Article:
Tuesday, October 13, 2020

By: Jumaina Siddiqui

Many parts of Pakistan have always struggled with flooding, especially over the last decade, due in part to climate change as weather events have become more extreme. But for Pakistan’s largest city Karachi, August saw immense rainfall—breaking all previous records in the past century—and widespread flooding that brought the city to a standstill. USIP’s Jumaina Siddiqui and Cyril Almeida look at why Karachi’s flooding situation is so dire, how contentious political dynamics have impeded governance reforms in the city, and what can be done to prevent future humanitarian disasters.

Type: Analysis and Commentary

Democracy & GovernanceEconomics & Environment

Sri Lanka’s Election Helps Cement the Rajapaksas’ Return to Power

Sri Lanka’s Election Helps Cement the Rajapaksas’ Return to Power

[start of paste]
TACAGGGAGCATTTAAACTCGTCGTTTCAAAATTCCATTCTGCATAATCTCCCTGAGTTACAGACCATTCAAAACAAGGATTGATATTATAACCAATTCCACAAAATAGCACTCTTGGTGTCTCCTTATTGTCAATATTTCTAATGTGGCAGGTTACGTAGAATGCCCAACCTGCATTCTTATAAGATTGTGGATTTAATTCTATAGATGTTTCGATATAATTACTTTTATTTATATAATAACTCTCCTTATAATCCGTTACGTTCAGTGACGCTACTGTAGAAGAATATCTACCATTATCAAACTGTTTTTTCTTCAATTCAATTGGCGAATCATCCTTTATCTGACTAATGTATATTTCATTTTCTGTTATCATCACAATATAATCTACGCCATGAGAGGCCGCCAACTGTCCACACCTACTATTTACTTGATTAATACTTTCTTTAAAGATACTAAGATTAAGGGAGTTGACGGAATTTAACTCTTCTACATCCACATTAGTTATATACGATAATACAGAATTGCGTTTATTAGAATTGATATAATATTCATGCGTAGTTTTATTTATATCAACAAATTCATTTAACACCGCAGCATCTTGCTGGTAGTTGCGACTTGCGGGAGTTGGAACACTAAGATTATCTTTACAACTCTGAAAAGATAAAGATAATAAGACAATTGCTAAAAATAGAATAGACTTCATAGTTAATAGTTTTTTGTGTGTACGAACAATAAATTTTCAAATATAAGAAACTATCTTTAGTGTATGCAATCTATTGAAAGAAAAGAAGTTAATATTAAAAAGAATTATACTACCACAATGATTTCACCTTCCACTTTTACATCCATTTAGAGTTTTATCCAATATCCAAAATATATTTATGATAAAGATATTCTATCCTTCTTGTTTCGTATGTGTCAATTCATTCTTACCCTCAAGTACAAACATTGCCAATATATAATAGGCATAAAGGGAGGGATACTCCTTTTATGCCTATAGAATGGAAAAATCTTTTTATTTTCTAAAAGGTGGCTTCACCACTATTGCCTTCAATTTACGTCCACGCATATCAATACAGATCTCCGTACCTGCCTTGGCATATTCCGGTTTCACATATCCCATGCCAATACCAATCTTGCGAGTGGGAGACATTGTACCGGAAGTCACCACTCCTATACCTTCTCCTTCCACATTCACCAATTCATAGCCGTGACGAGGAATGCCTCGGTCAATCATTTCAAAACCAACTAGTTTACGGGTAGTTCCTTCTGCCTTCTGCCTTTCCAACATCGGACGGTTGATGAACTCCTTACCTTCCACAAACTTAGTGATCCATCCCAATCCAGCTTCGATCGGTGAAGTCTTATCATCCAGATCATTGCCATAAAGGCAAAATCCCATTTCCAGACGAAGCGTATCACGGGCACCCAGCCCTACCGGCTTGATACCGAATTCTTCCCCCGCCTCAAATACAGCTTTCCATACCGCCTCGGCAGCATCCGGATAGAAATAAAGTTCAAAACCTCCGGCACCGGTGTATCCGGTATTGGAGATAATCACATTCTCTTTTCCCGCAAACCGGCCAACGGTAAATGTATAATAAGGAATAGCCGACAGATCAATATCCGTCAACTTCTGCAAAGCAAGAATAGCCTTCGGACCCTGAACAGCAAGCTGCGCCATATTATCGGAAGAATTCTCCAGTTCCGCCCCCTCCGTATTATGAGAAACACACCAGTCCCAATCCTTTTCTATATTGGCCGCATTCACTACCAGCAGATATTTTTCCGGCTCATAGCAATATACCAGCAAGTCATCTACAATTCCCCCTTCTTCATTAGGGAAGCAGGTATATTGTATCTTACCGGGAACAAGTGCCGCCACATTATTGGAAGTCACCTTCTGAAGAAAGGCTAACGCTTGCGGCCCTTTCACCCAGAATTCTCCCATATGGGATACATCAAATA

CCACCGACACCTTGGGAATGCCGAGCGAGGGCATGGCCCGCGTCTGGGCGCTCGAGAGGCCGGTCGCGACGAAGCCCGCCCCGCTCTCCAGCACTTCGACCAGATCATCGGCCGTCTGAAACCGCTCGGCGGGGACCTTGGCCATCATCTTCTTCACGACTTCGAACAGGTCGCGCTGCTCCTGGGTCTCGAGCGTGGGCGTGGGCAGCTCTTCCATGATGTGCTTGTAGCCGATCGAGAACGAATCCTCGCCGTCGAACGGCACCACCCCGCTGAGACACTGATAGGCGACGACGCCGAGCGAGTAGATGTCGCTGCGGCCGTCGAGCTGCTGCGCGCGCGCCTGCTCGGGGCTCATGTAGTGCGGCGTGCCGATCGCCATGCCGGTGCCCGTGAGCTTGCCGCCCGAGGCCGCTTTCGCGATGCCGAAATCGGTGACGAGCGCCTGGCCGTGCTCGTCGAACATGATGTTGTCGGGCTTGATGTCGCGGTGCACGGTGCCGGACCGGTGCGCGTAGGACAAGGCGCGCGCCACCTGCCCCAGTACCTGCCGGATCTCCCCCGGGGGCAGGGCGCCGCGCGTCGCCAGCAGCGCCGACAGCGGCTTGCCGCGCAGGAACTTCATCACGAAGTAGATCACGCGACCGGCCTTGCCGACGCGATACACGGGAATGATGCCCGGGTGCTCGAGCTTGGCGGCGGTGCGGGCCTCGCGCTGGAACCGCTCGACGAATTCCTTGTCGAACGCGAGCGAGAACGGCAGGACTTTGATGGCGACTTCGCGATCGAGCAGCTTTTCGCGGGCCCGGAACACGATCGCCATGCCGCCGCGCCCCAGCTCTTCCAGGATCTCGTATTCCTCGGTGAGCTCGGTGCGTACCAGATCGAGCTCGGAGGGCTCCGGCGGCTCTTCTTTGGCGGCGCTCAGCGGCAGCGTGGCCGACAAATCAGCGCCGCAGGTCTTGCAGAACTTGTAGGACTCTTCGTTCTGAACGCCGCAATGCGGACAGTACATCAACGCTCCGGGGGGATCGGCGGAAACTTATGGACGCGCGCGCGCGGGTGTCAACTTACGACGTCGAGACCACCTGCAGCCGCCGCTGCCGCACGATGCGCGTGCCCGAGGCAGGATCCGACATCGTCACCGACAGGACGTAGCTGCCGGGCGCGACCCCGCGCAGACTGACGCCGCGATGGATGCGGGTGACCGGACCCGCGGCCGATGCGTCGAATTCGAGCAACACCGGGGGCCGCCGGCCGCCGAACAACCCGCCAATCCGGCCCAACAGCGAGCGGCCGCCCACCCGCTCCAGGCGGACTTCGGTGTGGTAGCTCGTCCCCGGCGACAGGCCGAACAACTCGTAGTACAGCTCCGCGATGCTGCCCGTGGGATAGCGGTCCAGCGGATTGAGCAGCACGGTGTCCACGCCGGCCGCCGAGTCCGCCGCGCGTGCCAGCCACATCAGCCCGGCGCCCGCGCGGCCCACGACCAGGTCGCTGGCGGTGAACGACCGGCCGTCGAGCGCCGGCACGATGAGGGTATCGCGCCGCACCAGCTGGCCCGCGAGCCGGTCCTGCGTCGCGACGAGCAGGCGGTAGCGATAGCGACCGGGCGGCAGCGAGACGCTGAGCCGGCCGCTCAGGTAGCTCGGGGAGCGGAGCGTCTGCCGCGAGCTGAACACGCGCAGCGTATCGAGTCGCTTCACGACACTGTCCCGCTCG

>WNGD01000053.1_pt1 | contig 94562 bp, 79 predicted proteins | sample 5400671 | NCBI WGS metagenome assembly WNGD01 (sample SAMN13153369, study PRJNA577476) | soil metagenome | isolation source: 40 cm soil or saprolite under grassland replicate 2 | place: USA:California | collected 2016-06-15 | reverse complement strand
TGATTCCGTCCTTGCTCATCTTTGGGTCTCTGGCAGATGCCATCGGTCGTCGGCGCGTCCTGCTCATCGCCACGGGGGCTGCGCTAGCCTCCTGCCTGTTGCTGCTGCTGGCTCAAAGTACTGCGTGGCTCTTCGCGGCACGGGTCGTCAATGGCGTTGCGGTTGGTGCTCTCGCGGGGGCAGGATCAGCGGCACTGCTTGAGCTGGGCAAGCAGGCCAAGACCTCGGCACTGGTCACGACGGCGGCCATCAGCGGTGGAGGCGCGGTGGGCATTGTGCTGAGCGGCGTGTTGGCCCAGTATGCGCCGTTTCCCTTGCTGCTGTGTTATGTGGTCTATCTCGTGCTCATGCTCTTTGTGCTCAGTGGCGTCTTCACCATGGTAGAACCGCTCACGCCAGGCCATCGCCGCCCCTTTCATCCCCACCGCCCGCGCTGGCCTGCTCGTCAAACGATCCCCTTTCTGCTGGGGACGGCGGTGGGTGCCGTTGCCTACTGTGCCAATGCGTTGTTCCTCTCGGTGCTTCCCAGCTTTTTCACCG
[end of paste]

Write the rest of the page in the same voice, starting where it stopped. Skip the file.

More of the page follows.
Wednesday, August 19, 2020

By: Jumaina Siddiqui;  Tamanna Salikuddin;  Vikram J. Singh

The Sri Lanka People's Front (SLPP) gained a parliamentary supermajority earlier this month in what was the first major election held in South Asia since the coronavirus pandemic began. The results solidified the political power of Prime Minister Mahinda Rajapaksa and his brother, President Gotabaya Rajapaksa, who had dissolved the previous parliament shortly after he was elected last year. USIP’s Jumaina Siddiqui, Tamanna Salikuddin and Vikram Singh look at whether the polls were free and fair, what the landslide victory means for Sri Lanka as the country continues its recovery from civil war, and how the election impacts South Asia.

Type: Analysis and Commentary

Democracy & Governance

Despite Violence, Pakistan’s Elections Steadily Improve

Despite Violence, Pakistan’s Elections Steadily Improve